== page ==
Epigenetics in aquaculture – the last frontier

Luana Granada*, Marco F.L. Lemos, Henrique N. Cabral, Peter Bossier, Sara C. Novais

*Corresponding author for this work

Research output: Contribution to JournalReview articleAcademicpeer-review


Aquaculture production is expanding rapidly around the world. To tackle rising production and species diversity issues, innovations in the field of aquaculture feeds, breeding, disease management and other improvements must be addressed. In this framework, the study of epigenetic mechanisms behind different aquaculture rearing processes presents great opportunities. The transcriptional impact of epigenetic modifications, triggered by environmental stimuli, has been shown to influence the organism's phenotype. Therefore, understanding the environmental-induced epigenetic markers related to disease resistance or other economically important traits will allow the establishment of favourable breeding conditions with increased economical revenue. Several studies have shown epigenetic effects in various species, induced by different rearing conditions, with benefits for the organisms and evidences for heritability of the acquired adaptive phenotypic traits across generations, making these studies even more relevant in a production context. These studies have demonstrated the great potential of epigenetics to positively induce disease resistance, stress tolerance and attain better sex ratios in the aquatic organism. Also, in the field of nutritional epigenetics, the possibility of early nutritional programming to improve the performance of broodstock or even the long-term performance of their progeny has been suggested. In sum, an increased understanding of epigenetic mechanisms in economically important species, and the epigenetic markers leading to the most favourable phenotypic traits, will contribute to the expansion of economically viable commercial aquaculture industries. The major epigenetic mechanisms and respective analysis methods, as well as the state of the art and potential applications in aquaculture, are addressed in this review.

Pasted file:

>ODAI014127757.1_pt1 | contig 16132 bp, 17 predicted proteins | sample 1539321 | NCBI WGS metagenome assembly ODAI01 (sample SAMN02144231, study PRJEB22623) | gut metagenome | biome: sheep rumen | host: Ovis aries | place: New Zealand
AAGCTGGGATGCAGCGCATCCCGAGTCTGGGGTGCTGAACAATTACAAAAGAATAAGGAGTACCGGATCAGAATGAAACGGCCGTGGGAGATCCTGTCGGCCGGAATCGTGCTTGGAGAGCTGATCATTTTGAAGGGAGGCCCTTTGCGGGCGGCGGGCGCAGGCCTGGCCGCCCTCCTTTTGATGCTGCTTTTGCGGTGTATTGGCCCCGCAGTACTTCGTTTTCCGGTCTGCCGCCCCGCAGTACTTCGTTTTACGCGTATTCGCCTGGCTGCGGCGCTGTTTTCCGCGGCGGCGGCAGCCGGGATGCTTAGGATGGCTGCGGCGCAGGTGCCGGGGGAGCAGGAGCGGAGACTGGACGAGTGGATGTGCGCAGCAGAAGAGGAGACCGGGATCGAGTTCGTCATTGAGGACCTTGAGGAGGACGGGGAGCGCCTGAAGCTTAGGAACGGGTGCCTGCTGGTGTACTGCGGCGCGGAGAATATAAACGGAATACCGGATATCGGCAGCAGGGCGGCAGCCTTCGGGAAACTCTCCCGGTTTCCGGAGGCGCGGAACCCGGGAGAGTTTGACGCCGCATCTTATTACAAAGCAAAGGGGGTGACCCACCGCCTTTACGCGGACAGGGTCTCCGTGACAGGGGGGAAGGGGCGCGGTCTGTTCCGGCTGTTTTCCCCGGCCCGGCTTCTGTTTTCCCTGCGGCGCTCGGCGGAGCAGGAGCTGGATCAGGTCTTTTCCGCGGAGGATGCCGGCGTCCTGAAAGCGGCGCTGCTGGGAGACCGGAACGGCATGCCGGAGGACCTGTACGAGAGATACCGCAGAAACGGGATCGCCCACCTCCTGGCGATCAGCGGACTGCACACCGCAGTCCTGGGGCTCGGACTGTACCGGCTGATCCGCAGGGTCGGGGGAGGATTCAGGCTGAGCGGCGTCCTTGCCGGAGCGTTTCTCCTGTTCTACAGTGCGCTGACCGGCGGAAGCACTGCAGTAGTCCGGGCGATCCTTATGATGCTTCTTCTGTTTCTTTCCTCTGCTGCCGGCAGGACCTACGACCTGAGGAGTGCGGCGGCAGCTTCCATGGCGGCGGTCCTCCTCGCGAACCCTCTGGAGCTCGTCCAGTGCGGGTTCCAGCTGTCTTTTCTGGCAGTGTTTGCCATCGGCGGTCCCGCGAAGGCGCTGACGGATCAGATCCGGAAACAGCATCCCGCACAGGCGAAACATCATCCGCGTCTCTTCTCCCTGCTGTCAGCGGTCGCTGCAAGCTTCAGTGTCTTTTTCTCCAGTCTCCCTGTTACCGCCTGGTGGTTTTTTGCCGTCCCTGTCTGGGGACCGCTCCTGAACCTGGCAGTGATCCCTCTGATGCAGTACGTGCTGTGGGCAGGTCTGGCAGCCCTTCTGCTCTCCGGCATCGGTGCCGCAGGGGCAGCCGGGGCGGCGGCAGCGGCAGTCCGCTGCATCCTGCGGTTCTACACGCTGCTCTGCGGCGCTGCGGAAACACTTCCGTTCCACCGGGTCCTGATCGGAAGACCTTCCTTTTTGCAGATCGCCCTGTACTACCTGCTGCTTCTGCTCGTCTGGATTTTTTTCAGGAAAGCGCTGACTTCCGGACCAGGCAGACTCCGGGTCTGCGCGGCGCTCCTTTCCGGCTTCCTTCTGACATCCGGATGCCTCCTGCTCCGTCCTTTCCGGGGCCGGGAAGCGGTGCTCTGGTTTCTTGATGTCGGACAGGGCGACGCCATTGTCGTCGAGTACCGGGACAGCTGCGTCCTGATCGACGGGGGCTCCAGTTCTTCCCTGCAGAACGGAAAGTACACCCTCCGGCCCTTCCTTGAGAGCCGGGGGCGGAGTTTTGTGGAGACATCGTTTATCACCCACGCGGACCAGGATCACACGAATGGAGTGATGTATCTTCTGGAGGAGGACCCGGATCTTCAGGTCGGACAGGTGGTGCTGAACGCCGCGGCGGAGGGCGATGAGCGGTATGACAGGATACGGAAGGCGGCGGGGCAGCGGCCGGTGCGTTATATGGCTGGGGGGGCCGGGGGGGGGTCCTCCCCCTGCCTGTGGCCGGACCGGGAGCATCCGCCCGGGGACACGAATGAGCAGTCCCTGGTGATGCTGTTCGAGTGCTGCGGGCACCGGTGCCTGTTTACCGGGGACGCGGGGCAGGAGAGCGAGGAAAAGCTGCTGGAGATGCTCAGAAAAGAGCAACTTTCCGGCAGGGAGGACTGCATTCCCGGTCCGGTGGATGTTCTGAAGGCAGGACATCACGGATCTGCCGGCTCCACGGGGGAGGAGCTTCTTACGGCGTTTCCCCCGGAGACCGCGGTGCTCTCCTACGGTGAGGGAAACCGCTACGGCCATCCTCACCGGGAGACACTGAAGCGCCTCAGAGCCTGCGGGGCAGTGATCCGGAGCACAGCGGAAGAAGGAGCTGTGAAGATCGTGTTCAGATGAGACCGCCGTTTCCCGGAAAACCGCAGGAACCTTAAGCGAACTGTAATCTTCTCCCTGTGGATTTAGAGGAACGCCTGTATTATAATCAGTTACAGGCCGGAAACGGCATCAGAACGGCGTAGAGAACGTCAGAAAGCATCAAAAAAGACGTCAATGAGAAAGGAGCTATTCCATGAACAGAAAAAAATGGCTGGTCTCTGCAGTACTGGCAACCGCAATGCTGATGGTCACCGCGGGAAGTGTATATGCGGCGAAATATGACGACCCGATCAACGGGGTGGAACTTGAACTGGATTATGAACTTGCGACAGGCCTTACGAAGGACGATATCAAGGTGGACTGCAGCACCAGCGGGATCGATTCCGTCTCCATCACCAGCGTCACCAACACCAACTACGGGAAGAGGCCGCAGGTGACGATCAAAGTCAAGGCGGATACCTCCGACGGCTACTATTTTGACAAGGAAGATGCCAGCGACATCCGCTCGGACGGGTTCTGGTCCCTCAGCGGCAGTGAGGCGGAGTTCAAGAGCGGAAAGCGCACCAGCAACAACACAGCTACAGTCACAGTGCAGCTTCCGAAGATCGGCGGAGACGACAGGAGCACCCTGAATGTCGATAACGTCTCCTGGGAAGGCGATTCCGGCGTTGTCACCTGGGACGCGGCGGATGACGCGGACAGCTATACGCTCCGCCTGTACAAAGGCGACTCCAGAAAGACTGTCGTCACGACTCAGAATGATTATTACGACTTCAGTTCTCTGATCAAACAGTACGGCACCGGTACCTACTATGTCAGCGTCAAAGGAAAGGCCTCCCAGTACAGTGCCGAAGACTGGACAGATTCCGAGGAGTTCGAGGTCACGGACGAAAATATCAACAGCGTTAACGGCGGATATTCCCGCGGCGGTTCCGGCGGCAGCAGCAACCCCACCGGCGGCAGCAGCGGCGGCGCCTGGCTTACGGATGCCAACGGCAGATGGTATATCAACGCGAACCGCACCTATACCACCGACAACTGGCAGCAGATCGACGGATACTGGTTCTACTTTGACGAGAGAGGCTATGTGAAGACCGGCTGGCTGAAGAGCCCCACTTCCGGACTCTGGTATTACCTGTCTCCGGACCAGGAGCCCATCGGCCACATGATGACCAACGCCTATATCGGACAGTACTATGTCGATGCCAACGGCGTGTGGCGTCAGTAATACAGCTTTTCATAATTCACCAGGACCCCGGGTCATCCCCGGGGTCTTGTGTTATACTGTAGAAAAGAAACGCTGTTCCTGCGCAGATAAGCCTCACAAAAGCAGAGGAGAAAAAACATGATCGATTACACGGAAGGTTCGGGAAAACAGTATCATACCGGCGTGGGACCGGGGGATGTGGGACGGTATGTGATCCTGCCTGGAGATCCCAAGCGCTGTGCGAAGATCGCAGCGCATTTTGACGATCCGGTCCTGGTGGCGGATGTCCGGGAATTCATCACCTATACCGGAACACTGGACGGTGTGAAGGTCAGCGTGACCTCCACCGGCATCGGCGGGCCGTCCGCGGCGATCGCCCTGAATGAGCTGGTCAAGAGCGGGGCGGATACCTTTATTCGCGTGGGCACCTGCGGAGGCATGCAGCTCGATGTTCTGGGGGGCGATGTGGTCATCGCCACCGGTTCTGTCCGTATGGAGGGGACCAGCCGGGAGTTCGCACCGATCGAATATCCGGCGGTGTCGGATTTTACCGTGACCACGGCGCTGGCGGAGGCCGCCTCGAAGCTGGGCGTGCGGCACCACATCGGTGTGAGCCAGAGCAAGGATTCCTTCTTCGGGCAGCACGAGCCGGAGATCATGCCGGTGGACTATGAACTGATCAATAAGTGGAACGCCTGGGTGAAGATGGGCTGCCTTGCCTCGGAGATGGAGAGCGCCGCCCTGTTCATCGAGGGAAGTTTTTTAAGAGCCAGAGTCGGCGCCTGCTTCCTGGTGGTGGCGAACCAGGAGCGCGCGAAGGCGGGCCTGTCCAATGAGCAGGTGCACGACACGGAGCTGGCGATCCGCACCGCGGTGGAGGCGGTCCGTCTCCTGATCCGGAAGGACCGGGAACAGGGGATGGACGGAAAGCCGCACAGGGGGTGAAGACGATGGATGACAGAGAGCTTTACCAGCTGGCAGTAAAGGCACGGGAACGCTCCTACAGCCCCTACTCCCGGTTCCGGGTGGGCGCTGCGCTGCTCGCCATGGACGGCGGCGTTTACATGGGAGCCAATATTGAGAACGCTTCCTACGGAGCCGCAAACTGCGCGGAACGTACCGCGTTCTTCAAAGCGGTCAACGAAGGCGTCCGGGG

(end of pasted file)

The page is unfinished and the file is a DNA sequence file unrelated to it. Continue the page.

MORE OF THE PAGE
Original languageEnglish
Pages (from-to)994-1013
Number of pages20
JournalReviews in Aquaculture
Issue number4
Early online date18 Oct 2017
Publication statusPublished - Dec 2018


  • breeding improvement
  • epigenetic inheritance
  • epigenetic mechanisms
  • improved phenotype
  • stress tolerance
  • sustainable aquaculture


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